Pop quiz hotshot: can you name the city by looking at silhouettes of their skylines?
1 hour ago The Washington Post
Rep. Ted Poe (R – Texas) has introduced legislation that would gut the reach of the American Community Survey—one of the most useful sources of information for planning research.
16 hours ago APA Policy News
The Seattle 2035 will manage growth for one of the fastest growing cities in the country. But shouldn't it also mitigate the greenhouse gas emissions of this famously eco-conscious city?
17 hours ago Publicola
As the debate between ‘traditional’ transportation engineering and smarter cities continues, professionals should consider by what measure of success they want to be remembered.
18 hours ago Moving Urban Ideas Lab
The National Oceanic and Atmospheric Administration has announced two new grant programs that focus on helping coastal communities and regions develop effective strategies to prepare for, and recover from, the effects of climate change.
19 hours ago National Oceanic and Atmospheric Administration
Every city with neighborhoods in decline and a lack of demand for new investment is faced with the challenge of how to address blight. Each city's challenges are unique, but many are finding new and effective strategies to end the spread of blight.
20 hours ago The Washington Post - Wonkblog
Los Angeles will raise its minimum wage incrementally to $15 an hour by 2020. But with an inadequate supply of new housing, will this new spending power simply enable landlords to charge more? Some economists say yes.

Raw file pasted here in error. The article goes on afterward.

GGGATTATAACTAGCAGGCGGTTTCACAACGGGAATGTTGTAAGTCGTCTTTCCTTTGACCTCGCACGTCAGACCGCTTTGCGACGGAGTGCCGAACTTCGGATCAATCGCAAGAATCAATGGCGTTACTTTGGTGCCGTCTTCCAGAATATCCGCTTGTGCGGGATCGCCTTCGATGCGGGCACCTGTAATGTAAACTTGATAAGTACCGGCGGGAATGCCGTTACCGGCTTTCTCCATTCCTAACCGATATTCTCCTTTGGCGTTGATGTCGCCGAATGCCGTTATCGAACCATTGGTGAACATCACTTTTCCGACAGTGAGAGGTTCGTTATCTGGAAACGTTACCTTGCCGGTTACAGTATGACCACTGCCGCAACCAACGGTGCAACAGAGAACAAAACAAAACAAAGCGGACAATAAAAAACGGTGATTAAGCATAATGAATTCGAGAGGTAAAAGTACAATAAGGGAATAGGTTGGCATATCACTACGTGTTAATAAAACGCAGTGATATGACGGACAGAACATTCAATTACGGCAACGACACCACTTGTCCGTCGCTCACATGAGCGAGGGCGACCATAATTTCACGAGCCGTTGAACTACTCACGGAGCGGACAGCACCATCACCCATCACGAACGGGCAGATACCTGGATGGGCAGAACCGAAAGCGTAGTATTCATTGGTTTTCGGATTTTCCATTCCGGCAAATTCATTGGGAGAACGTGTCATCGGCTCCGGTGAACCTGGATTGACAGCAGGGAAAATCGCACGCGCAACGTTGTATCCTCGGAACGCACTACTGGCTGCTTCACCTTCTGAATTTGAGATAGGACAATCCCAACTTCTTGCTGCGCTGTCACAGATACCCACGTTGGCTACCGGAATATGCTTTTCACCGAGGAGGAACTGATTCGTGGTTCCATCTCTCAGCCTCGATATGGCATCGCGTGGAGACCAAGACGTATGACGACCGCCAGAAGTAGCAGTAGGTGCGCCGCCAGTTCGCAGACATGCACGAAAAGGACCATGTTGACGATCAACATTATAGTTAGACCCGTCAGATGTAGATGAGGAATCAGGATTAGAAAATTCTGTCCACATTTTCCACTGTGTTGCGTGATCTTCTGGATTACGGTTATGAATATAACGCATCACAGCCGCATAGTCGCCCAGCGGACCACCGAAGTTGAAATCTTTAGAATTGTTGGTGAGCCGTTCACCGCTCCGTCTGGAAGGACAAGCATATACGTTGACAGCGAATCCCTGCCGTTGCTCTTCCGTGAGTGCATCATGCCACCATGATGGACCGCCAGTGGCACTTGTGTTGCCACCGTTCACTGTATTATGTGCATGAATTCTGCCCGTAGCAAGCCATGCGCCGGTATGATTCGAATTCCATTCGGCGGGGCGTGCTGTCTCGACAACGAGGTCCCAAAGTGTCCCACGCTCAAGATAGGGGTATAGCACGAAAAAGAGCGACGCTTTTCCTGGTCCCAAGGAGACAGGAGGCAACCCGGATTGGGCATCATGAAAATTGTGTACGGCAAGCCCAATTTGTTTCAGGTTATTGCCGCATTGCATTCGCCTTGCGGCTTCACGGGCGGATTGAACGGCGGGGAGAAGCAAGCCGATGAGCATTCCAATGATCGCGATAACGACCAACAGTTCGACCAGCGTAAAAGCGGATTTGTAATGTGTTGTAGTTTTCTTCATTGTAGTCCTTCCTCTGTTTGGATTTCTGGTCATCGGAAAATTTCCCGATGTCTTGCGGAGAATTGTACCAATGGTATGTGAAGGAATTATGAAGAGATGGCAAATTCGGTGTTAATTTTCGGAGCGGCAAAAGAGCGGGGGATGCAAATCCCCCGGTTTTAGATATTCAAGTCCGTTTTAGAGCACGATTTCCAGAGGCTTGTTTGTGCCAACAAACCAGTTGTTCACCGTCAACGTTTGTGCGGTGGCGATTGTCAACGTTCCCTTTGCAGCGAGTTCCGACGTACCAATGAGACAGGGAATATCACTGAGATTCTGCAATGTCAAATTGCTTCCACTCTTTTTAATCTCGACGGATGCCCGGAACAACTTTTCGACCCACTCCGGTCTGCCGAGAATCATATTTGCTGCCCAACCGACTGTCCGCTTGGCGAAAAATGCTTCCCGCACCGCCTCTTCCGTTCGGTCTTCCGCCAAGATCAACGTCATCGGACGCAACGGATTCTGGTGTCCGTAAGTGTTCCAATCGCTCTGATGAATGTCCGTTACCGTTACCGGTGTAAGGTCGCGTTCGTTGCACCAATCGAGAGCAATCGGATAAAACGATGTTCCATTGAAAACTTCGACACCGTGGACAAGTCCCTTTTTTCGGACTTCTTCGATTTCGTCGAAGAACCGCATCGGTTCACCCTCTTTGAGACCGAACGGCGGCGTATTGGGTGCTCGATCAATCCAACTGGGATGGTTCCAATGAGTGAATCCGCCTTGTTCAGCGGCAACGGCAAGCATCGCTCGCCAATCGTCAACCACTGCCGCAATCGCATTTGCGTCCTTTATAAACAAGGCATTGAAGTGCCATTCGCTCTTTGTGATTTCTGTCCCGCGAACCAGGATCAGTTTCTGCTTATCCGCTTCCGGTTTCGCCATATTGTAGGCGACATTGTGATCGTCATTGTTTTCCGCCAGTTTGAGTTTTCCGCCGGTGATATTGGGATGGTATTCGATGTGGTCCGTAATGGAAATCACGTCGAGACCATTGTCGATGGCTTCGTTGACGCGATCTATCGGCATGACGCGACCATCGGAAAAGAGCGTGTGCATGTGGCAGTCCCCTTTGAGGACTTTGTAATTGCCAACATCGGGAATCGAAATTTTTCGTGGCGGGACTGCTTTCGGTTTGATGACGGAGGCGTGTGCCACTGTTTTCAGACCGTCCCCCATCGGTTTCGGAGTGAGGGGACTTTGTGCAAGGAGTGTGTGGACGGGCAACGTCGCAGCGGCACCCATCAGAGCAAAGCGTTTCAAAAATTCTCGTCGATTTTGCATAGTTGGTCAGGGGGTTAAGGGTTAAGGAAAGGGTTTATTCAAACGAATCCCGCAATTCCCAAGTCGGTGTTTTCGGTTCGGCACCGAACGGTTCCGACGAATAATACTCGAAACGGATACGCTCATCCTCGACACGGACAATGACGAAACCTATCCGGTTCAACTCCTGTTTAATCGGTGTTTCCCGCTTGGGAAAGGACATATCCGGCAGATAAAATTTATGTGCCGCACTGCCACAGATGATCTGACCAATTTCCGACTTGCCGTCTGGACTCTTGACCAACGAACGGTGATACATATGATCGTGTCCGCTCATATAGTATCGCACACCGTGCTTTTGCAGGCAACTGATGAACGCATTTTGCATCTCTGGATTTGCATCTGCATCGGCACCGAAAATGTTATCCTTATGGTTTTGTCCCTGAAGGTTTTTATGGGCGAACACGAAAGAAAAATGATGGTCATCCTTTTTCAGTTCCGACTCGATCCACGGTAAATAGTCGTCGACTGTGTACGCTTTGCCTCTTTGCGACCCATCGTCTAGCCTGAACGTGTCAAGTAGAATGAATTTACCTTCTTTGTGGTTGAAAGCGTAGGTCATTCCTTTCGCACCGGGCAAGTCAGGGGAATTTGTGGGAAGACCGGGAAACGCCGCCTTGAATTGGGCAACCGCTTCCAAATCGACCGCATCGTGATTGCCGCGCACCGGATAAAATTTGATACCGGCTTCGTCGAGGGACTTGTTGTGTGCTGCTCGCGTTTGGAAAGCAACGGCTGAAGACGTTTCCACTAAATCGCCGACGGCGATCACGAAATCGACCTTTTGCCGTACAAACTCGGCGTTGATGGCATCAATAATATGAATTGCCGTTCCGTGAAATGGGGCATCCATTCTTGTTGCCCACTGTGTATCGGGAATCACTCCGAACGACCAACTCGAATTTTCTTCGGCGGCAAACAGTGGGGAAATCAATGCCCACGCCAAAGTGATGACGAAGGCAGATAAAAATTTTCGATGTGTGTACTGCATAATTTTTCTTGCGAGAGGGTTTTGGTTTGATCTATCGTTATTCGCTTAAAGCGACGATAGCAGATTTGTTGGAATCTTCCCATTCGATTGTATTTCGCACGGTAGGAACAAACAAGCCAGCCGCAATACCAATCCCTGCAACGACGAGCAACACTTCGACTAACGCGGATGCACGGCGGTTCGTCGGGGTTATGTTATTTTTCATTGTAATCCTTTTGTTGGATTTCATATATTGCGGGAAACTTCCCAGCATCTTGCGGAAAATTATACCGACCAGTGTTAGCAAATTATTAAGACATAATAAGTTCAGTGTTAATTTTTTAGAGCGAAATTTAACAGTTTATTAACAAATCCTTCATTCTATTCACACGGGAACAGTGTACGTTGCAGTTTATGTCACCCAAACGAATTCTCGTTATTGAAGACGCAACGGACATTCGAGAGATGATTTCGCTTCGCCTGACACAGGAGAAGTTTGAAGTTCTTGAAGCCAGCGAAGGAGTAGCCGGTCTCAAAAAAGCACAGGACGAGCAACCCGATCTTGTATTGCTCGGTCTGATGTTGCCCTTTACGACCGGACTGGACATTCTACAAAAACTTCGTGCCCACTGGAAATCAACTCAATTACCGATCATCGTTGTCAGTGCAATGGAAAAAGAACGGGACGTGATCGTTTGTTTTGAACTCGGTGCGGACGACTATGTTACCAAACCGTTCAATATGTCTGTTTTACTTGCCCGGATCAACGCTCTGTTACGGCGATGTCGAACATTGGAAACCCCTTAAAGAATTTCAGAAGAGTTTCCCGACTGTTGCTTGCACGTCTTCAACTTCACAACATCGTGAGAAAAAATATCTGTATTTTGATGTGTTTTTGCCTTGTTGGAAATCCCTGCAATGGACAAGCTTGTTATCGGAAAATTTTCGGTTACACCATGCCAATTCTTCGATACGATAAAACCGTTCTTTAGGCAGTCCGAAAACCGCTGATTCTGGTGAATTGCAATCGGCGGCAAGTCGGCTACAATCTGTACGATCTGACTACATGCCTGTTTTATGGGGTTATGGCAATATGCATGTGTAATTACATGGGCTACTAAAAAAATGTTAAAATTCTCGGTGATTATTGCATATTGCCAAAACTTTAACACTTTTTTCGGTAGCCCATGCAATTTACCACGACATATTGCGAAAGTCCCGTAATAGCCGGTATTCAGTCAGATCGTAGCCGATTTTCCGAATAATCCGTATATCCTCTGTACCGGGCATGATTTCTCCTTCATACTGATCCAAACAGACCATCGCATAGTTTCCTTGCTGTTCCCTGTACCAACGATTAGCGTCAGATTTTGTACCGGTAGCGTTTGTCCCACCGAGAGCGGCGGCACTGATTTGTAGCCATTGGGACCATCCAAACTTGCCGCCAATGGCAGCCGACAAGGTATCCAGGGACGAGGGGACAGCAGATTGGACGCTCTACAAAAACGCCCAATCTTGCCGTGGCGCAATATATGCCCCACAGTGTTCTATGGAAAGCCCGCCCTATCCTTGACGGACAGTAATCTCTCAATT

21 hours ago KPCC
The latest installment of Planetizen's "Ask the Ethicist" series features the advice of our resident expert: Carol D. Barrett, FAICP, author of "Everyday Ethics for Practicing Planners." Blog Post
22 hours ago By
The stars appear to be aligning for a 10-cent gas tax hike, thanks to a $59 billion backlog in bridge and road repairs that has even influenced anti-tax Republicans. It's been 20 years since the gas tax was increased.
23 hours ago San Jose Mercury News
A federal court found that the Wisconsin DOT uses specious traffic projections to justify the $146 million widening of Highway 23. The state must now either perform verifiable forecasting or scrap the expansion plans.
Yesterday Streetsblog Network